Every once in awhile we witness a convergence of issues that create an economic inflection point……….a point which we change direction. Although the concept of an inflection point stems from calculus, it is applicable the current economic situation. It seems safe to say that our current direction seems to be lateral; we are basically stuck in a holding pattern while we grapple with the weight of significant debt (government, corporate, mortgage, personal, etc.), depressed consumer confidence and a prevailing sense of caution. Economic indicators generally seem to be in a holding pattern and recovery seems tepid at best.
Where do we go from here?
Let’s detail the issues and make some assumptions;
- QE 2: Expired this morning. While bond yields trended down significantly over the last two months, they have increased significantly this week (over 30 bps). The question being asked is did QE 2 work, and what will happen to the treasury market without the Fed being a big buyer.
- European Debt Crises: The Greek government passed austerity measures yesterday, and seems to have met the criteria for significant IMF aid. Portugal, Italy, Ireland and Spain still seem problematic.
- Japanese Production: This week witnessed an encouraging increase in Japanese production numbers, but energy constraints will curtail a rapid recovery from the earthquake and tsunami related damage.
- Arab Spring: The NATO intervention in Libya continues, as does repression in Syria, Yemen and other Arab nations. The potential for disruption to oil flows remain, although the willingness to tap into strategic oil reserves appears to have mitigated the problem.
- US Debt Ceiling: The August 2nd deadline nears without any clear willingness to compromise on the part of either political party.
- Unemployment: Continues to be stuck at a maddeningly high rate of near 9%
- Dodd-Frank Regulatory Reform: The rule making is bogged down, resulting in a continued lack of clarity for lending institutions. Loans to small business and mortgage underwriting remain tight.
- Chinese Inflation: The Chinese banking system has raised rates four times this year, and the government keeps raising capital and reserve requirements for its lending institutions.
Upon first review of the above, one might pause and wonder if the Mayans were a year too late in their prediction of the world’s demise. However, if one looks at the incredible resiliency being shown by the world’s economies despite the above issues, hope for improvement seems logical. There is an incredible amount of capital ready to be deployed in the US economy. Rule making under Dodd-Frank has taken a turn towards a more rational approach as testimony and comments have provided regulators with an increasing awareness of what constitutes practical reform. We should witness some clarity by year end, and 2012 will see an environment where lenders understand the rules of the game and make loans with some financial certitude. Debt ceiling resolution and a long term strategy to achieve a more balanced budget will occur. This morning, the US Senate announced that it was canceling the week long July 4th vacation so that it could engage the budget resolution debates in earnest. The President seems to have focused on the problem, and golf games aside, the dialog between Republicans and Democrats will increasingly be more focused on compromise and less on ideology. Personally, I think QE 2 was necessary and that it worked. Personal opinions aside, rates will be much more dependent on budget resolution than the continued participation of the Fed in the treasury market. There are plenty of buyers for US treasuries…..as long as the full faith and credit of the US continues to mean something.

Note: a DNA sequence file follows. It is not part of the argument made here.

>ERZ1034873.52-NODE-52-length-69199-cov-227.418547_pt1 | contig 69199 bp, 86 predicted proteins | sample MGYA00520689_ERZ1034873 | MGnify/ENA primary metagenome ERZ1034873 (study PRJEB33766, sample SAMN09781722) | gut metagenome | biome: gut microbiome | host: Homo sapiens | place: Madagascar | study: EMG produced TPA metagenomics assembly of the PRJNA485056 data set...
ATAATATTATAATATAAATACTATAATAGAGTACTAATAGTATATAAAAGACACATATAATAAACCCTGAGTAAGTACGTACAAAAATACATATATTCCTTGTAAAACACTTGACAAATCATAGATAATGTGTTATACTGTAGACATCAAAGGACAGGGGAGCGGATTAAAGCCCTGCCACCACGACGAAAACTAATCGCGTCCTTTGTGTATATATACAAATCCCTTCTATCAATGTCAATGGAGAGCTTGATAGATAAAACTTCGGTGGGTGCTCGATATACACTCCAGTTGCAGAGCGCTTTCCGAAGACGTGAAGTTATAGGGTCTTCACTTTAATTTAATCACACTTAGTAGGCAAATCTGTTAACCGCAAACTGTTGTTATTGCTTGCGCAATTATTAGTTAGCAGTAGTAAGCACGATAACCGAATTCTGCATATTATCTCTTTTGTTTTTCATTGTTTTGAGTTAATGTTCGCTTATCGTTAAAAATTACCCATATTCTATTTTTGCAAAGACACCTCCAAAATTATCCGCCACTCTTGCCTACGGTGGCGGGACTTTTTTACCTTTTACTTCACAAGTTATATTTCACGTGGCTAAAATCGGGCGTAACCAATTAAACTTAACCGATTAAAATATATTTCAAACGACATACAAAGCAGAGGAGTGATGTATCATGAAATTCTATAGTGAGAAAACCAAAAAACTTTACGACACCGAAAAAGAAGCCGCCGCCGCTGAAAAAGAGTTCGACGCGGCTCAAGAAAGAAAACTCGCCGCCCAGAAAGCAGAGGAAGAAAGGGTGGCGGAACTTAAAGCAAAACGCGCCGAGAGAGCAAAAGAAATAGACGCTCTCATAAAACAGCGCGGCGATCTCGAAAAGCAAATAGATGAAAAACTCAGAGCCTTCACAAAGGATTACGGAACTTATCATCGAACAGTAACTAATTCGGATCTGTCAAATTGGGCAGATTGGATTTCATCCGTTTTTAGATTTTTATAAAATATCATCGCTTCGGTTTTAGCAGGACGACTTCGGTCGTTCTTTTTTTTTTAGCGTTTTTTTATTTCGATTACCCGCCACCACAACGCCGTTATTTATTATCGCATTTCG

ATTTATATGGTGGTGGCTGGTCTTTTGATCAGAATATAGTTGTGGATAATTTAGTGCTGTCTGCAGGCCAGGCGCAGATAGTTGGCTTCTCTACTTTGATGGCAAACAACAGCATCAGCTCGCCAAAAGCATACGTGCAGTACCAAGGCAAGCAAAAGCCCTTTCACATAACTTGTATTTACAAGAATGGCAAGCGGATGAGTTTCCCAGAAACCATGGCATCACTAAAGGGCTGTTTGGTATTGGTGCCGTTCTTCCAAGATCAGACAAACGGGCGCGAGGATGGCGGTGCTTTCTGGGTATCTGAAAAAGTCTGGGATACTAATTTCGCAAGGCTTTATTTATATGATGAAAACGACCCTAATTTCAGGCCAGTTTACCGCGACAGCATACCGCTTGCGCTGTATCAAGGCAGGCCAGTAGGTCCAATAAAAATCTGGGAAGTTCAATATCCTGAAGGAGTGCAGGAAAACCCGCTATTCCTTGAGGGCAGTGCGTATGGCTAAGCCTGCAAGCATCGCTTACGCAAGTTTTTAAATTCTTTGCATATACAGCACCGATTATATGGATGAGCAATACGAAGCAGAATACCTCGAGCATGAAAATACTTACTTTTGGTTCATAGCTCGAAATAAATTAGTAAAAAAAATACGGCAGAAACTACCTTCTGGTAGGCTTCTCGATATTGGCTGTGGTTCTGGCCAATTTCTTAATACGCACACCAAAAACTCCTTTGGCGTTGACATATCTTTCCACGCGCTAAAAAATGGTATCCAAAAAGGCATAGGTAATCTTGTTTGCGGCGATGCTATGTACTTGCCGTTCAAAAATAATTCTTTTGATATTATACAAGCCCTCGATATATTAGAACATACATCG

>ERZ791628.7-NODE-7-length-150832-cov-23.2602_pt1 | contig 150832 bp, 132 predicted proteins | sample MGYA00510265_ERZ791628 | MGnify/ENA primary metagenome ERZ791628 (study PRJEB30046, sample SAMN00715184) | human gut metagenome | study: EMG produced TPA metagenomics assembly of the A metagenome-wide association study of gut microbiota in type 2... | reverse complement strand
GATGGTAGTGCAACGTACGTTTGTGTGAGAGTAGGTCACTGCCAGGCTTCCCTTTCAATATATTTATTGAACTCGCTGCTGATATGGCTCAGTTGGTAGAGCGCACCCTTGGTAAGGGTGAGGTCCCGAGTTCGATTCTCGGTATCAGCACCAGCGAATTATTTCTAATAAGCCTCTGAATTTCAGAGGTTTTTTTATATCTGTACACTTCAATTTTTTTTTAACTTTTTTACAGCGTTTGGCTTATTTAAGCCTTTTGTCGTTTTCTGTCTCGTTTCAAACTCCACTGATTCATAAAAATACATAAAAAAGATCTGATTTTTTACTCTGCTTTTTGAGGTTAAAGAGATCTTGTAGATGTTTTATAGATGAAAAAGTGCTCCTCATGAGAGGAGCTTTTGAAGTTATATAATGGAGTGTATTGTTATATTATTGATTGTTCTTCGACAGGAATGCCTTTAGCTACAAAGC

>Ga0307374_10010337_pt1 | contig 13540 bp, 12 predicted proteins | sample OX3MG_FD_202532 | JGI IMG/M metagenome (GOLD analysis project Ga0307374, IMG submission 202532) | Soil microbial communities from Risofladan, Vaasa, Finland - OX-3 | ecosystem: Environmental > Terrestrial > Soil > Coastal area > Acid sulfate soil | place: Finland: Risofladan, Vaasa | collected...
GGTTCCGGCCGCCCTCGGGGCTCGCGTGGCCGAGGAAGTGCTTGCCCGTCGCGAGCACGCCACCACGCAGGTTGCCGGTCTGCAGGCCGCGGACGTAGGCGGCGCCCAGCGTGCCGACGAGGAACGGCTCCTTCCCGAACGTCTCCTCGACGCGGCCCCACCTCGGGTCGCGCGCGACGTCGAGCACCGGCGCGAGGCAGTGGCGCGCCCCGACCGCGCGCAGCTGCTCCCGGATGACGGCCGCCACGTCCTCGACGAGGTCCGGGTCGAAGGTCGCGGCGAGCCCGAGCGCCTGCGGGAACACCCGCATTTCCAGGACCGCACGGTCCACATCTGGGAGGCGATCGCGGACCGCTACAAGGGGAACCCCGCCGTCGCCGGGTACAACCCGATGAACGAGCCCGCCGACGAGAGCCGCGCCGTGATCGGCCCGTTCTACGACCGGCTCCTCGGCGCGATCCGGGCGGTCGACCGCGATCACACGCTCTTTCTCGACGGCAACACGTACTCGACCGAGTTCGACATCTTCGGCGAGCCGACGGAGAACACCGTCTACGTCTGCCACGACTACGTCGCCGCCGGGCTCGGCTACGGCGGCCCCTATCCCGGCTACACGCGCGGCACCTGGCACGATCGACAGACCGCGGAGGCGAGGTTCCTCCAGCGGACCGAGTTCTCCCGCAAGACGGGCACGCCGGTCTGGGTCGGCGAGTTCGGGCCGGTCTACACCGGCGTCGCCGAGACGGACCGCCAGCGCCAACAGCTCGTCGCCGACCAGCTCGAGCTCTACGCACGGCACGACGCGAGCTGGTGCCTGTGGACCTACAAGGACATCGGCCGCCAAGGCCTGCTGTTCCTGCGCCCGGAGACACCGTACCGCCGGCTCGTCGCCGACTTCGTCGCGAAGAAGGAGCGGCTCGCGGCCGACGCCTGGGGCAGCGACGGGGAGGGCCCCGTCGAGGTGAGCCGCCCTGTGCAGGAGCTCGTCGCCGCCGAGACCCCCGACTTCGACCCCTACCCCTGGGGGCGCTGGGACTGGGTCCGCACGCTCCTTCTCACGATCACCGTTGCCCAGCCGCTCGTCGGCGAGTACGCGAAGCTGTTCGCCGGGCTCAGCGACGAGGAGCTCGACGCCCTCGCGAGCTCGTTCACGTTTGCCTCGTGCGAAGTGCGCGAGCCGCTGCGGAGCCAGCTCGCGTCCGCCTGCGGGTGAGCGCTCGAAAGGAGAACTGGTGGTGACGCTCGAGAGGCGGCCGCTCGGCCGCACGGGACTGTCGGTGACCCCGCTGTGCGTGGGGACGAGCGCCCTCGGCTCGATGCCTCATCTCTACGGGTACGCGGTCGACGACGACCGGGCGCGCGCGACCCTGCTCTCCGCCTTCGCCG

The Arab Spring will ultimately be beneficial as this part of the world desperately needs more open economies. It will be awhile before demonstrations and unrest subside, but the willingness to tap the strategic oil reserve has mitigated the economic impact of the problem. Oil will trade between $90 to $100 per barrel and gas prices should stabilize between $3.50 to $4 per gallon. The Chinese tightening credit is ultimately good for everyone, but it will slow down their growth. Coupled with the Japanese situation, it will result in Asia joining Europe and North America in slower paced economic growth.
Finally, unemployment will be a problem for the next three years. It will come down, but slowly. Economic growth will be in the 2.5 to 3.5% range over the next three years, and unemployment will trend down to a more historical rate by 2015.
So, how does all this add up to an inflection point?
This writer has come to believe that our collective ability to grow despite numerous challenging events bodes well for improvement over the next three to five years. Yes, there are issues to be resolved, and yes there are other threats that could emerge, but the world has enough synergistic growth that we are no longer as vulnerable to unsettling issues. There is a growing confidence that the world economy is now truly a “World” economy, and that the result is that emerging market demand and capital accumulation in the developed nations will result in sustainable economic growth. We are at a point in time that will prove this thesis.
- Article submitted by Patrick F. Stone, President & CEO, Williston Financial Group
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